• They are the most “Big Data”-ready
• Especially Hbase + Hadoop
• Have “databases,” which are akin to tables
• Have “documents,” akin to rows
• Documents are typically JSON objects
• Each document has properties and values
• Values can be scalars, arrays, links to documents in other databases or sub-documents (i.e.
contained JSON objects - Allows for hierarchical storage)
• Can have attachments as well
• Old versions are retained
• So Doc Stores work well for content management
• Some view doc stores as specialized KV stores
• Most popular with developers, startups, VCs
• The biggies:
Document Store Application Orientation
• Documents can each be addressed by URIs
• CouchDB supports full REST interface
• Documents are JSON objects
• In CouchDB, “view functions” also have unique URIs and they return HTML
• So you can build entire applications in the database
• Great for social network applications and others where relationships are
• Nodes and edges
• Edge like a join
• Nodes like rows in a table
• Nodes can also have properties and values
• Neo4j is a popular graph db
Where is NoSQL a Killer App?
• Content Management
• Document databases work really well here
• Regular KV pairs can store meta data
• Can also store text-based content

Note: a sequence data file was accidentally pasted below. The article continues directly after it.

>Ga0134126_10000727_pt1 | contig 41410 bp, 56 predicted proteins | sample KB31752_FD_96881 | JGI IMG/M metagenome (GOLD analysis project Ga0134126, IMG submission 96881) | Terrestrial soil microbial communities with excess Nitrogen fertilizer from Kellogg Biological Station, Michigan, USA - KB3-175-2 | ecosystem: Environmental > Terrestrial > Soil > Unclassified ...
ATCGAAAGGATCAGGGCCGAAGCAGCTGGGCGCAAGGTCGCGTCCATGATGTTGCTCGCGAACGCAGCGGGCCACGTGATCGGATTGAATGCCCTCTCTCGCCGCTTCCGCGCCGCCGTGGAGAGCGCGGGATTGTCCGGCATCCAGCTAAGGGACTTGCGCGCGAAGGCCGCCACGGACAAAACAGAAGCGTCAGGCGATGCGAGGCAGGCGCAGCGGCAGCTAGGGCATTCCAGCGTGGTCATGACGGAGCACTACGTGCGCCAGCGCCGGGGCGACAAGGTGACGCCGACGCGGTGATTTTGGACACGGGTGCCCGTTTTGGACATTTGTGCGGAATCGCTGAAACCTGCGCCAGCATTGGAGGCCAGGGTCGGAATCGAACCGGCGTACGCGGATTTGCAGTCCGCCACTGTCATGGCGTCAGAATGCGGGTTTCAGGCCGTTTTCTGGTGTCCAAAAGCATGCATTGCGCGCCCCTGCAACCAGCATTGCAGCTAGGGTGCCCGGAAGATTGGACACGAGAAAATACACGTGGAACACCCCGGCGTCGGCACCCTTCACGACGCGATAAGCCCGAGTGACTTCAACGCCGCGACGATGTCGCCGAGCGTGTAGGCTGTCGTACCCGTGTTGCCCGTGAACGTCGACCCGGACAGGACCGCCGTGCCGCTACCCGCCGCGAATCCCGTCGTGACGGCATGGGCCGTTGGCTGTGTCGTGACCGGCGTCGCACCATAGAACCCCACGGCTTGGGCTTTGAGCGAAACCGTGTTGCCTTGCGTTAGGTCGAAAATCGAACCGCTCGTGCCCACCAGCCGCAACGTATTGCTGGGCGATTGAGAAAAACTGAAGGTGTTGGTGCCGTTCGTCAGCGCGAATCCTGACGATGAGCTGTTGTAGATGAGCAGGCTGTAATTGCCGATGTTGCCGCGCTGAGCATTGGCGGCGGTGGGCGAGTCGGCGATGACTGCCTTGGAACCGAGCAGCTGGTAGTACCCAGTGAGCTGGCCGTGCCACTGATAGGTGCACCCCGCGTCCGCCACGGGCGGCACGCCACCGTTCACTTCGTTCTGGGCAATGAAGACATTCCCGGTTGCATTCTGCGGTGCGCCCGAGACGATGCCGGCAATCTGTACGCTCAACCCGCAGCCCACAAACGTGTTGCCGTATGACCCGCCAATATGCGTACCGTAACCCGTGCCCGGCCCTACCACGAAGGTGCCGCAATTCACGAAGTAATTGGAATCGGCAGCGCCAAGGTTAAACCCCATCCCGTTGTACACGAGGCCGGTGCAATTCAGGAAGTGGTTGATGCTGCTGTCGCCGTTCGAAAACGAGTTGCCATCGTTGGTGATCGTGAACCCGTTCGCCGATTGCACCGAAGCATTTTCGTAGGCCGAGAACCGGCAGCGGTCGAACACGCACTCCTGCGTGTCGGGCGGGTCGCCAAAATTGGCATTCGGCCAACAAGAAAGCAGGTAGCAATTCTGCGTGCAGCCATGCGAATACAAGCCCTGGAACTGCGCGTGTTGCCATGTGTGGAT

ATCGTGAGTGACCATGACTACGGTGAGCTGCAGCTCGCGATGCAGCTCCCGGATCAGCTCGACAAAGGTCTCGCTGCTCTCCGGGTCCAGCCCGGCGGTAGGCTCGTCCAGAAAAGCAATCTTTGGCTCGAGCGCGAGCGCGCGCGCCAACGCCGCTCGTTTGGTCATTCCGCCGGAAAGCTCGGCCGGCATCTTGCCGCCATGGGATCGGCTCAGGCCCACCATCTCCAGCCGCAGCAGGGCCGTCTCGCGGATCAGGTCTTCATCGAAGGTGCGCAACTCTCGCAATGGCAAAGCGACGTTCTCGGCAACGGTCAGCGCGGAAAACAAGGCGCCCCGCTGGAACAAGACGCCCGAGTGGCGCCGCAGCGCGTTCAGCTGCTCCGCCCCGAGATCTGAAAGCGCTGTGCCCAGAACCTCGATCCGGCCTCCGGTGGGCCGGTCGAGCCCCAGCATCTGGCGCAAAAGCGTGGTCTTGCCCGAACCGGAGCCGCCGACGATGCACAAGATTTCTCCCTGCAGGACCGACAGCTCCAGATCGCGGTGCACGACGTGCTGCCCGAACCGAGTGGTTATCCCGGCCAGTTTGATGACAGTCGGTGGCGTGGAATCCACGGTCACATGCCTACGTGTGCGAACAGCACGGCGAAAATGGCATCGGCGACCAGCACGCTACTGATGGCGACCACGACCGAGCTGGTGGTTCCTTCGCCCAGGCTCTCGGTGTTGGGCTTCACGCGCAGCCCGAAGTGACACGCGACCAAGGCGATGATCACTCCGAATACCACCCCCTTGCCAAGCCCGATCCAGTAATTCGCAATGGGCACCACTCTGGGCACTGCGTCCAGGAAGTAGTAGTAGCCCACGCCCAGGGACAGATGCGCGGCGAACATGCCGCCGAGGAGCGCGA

• Attachments can store file-based or binary content
• Versioning and URI addressability help as well
• CouchDB gets called a “Web database”
• Product Catalogs
• Products in a catalog tend to have many attributes in common and then
various others that are class-specific
• Product ID
• Key Value Stores and Wide Column Stores work well here
• Graph databases work best here
• Great for tracking:
• Group membership
• Threaded interactions (comments, likes/favorites)
• Great for Membership, Ownership
• Avoids the self-joins and many-to-many tables necessary in relational DBs
• Big Data
• Wide Column and Key-Value Stores work best here
• MapReduce is designed for this scenario
• Hadoop and Hbase come up a lot
• Sharding and append-only help here
• Premise of analytics is reading data, not maintaining it.
• Event-driven data (i.e. logs)